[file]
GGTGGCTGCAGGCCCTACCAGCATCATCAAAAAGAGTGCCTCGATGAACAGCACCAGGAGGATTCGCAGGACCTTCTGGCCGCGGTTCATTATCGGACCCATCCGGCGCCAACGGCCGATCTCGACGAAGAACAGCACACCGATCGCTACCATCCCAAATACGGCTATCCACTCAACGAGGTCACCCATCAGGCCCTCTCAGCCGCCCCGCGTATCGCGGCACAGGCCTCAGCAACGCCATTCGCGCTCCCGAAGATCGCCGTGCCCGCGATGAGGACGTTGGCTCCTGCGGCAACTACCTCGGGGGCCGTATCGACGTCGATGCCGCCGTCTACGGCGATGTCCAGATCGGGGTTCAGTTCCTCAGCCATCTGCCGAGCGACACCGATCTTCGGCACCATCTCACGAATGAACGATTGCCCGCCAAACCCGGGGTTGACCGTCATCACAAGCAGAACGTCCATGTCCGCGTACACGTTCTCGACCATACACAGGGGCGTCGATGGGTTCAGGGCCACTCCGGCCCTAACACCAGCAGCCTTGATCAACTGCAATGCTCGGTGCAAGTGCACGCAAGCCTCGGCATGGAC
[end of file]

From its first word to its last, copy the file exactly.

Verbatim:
GGTGGCTGCAGGCCCTACCAGCATCATCAAAAAGAGTGCCTCGATGAACAGCACCAGGAGGATTCGCAGGACCTTCTGGCCGCGGTTCATTATCGGACCCATCCGGCGCCAACGGCCGATCTCGACGAAGAACAGCACACCGATCGCTACCATCCCAAATACGGCTATCCACTCAACGAGGTCACCCATCAGGCCCTCTCAGCCGCCCCGCGTATCGCGGCACAGGCCTCAGCAACGCCATTCGCGCTCCCGAAGATCGCCGTGCCCGCGATGAGGACGTTGGCTCCTGCGGCAACTACCTCGGGGGCCGTATCGACGTCGATGCCGCCGTCTACGGCGATGTCCAGATCGGGGTTCAGTTCCTCAGCCATCTGCCGAGCGACACCGATCTTCGGCACCATCTCACGAATGAACGATTGCCCGCCAAACCCGGGGTTGACCGTCATCACAAGCAGAACGTCCATGTCCGCGTACACGTTCTCGACCATACACAGGGGCGTCGATGGGTTCAGGGCCACTCCGGCCCTAACACCAGCAGCCTTGATCAACTGCAATGCTCGGTGCAAGTGCACGCAAGCCTCGGCATGGAC